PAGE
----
Tuesday, August 25, 2015
This never would have happened if baseball had a salary cap.
About a year ago, the Providence Journal ran a piece, Money Can’t Buy Success for Teams Anymore, discussing the relationship between wins and payroll. The article took a look at Opening Day payrolls over the last decade and correlated the payroll with wins. Brian MacPherson found that from 2002 to 2008 the correlation coefficient for wins and payroll exceeded .4 and was generally around .5, but that the relationship had declined and, at the time of the article last year, the correlation coefficient was just .2, dropping to the point that alphabetical order had a stronger relationship to wins than payroll. I ran the numbers with the win totals from the end of the season, and while it was not quite as low as it was in mid-August, r was just .25 at the end of last season.
Anecdotally, with the success of Houston and Pittsburgh (Kansas City actually has a mid-level payroll this season), it appears that the recent trend has continued this season…..
Again this season, there is not a great relationship between wins and Opening Day payroll. So far this season (through August 23), r is .17, even lower than it was a year ago at this time. Of course, Opening Day payroll is not the only measure of a team’s financial wealth. Fortunately, using the current payroll data from spotrac, we can compare wins to a team’s current payroll, after teams have added and removed players. The correlation of current payroll and wins is a little higher, at .25, but this is to be expected as the teams with more wins are likely to be adding payroll while teams with fewer wins are likely to be jettisoning larger contracts.
Posted: August 25, 2015 at 03:14 PM | 2 comment(s)
Thursday, May 21, 2015
Baseball players are paid too much! Argle-bargle!
But it’s the NBA that has the highest average per-player salary. At $4.6 million, the NBA ranks just ahead of India’s IPL cricket ($4.3 million) and MLB ($4.2 million).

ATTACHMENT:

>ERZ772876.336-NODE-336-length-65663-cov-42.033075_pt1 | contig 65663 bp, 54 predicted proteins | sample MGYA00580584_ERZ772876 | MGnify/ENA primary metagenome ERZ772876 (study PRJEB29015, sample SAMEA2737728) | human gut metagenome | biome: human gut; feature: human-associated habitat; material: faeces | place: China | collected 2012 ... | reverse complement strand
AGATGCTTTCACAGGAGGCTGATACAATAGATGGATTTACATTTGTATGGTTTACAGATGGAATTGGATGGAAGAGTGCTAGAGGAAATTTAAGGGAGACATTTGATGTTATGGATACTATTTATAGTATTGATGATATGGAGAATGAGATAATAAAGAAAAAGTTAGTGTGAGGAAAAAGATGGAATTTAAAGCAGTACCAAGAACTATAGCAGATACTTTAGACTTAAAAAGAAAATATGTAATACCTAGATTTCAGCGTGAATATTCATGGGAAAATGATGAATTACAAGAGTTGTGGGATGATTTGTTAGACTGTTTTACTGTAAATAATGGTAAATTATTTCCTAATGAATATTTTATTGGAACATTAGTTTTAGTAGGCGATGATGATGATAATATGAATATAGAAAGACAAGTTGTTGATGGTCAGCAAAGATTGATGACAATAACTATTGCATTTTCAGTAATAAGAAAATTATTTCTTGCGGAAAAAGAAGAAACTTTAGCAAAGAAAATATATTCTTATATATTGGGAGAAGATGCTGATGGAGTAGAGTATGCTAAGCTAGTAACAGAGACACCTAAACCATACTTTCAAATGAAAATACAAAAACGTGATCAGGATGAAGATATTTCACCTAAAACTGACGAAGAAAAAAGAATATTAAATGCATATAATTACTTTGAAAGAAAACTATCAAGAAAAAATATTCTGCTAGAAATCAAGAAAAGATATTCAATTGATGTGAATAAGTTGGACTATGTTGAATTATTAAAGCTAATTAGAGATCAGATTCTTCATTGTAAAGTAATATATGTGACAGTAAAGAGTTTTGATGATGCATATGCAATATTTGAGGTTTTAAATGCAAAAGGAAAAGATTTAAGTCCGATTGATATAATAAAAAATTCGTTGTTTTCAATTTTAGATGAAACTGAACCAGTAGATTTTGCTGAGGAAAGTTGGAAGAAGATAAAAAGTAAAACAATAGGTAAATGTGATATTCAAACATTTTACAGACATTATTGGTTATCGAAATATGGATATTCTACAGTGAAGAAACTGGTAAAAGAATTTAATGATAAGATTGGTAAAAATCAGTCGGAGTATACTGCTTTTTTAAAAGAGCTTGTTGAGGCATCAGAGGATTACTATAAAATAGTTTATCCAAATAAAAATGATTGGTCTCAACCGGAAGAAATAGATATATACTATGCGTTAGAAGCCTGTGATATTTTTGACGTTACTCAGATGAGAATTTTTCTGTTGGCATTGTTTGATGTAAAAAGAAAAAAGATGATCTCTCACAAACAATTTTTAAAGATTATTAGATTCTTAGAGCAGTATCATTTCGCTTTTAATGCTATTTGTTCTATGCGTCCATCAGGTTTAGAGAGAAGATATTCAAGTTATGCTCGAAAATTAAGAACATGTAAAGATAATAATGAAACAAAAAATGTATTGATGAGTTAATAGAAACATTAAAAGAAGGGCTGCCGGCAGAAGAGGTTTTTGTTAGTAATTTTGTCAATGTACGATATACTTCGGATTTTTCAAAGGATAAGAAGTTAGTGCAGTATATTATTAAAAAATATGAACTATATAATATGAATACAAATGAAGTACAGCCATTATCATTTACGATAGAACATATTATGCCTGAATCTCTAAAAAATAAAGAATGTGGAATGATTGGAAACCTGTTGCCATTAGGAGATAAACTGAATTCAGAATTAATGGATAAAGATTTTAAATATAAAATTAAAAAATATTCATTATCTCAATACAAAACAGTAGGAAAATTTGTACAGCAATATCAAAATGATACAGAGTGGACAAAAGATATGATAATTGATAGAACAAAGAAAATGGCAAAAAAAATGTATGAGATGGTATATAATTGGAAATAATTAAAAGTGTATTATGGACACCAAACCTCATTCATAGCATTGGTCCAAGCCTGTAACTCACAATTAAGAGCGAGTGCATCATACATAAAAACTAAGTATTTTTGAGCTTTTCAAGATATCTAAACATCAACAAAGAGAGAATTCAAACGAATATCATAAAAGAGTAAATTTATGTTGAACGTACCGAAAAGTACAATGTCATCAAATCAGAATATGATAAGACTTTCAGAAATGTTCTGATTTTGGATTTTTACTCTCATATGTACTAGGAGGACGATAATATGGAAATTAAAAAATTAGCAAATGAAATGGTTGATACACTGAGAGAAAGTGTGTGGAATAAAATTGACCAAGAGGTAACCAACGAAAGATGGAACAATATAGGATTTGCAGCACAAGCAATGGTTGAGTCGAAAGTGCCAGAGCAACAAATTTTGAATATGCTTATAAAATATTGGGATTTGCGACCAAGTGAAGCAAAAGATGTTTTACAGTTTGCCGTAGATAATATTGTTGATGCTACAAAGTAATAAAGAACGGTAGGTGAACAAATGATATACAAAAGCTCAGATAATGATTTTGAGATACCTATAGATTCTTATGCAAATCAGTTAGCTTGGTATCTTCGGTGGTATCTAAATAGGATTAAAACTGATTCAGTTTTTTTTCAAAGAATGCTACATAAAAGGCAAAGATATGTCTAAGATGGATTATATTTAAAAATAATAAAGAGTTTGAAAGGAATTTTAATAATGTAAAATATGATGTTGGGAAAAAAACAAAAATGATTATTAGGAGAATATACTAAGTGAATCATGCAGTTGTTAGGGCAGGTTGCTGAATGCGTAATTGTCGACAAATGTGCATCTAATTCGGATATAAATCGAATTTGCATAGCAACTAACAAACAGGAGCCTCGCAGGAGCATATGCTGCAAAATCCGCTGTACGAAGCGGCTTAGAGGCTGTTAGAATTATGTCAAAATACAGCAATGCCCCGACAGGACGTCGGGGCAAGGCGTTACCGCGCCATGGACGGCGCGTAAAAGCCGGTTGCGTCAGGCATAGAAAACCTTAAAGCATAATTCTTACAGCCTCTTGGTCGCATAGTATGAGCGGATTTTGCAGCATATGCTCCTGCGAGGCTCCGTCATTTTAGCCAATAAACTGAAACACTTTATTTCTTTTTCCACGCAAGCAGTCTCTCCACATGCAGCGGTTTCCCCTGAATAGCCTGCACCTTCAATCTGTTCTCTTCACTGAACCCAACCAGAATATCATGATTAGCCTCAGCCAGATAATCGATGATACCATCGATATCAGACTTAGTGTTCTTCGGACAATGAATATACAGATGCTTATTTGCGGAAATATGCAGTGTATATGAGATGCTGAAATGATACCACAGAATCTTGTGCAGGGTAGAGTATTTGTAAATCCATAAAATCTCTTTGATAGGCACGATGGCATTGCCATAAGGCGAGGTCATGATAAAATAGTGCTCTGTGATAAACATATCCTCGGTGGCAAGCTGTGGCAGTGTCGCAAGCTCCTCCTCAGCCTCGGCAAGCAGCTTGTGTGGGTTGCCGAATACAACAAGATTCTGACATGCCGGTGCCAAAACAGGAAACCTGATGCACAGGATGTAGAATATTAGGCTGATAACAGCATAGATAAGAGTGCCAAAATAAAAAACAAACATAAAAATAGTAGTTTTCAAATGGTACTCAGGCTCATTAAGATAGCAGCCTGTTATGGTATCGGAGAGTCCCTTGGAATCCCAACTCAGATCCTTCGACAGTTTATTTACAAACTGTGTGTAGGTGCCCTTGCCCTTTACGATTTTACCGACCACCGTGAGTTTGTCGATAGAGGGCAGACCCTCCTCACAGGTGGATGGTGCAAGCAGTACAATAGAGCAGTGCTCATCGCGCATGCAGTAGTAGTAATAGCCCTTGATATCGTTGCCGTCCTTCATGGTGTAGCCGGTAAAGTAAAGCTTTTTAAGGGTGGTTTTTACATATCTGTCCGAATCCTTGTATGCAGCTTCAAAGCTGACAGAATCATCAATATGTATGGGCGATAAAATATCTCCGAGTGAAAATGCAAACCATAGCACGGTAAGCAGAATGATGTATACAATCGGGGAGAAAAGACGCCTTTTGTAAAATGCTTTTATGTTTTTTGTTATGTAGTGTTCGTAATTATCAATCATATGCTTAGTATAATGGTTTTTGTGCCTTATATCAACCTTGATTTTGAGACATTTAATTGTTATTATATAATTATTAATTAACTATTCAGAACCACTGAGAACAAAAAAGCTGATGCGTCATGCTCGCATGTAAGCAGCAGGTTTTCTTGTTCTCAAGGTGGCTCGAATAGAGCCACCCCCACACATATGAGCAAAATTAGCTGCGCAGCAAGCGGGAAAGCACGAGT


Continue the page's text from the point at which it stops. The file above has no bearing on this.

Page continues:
The top three NBA teams are the Brooklyn Nets ($6.2 million per player), New York Knicks ($5.9 million) and Los Angeles Clippers ($5.3 million). The Los Angeles Dodgers ($8.0 million) lead baseball and the Royal Challengers Bangalore ($4.5 million) head the IPL list. Wondering how NFL teams fare? The football team with the highest average salary, the Miami Dolphins ($2.3 million), doesn’t crack the list until No. 124.
The survey reveals which teams spend the most on their players, including an analysis of 333 teams in 17 major pro leagues, covering seven sports, 13 countries and 9,731 athletes who are making a combined $17.94 billion.
Some of those big spenders have help. Abu Dhabi’s International Petroleum Investment Company (IPIC), for example, sponsors Real Madrid. Billionaire Sheikh Mansour owns Manchester City, which held the top spot in the survey the previous two years. Mansour is a member of Abu Dhabi’s royal family, the deputy prime minister of the United Arab Emirates and a man whose wealth is derived from oil. Mansour also co-owns, with the Steinbrenner family (the Yankees’ principal owners), the newly minted MLS franchise New York City Football Club—so baseball royalty meets actual royalty.
The amount of wealth in the sports landscape can be staggering. The Yankees are spending an average of $7.3 million per player—yet dropped from second to ninth on the overall list this year.
for his generous support.
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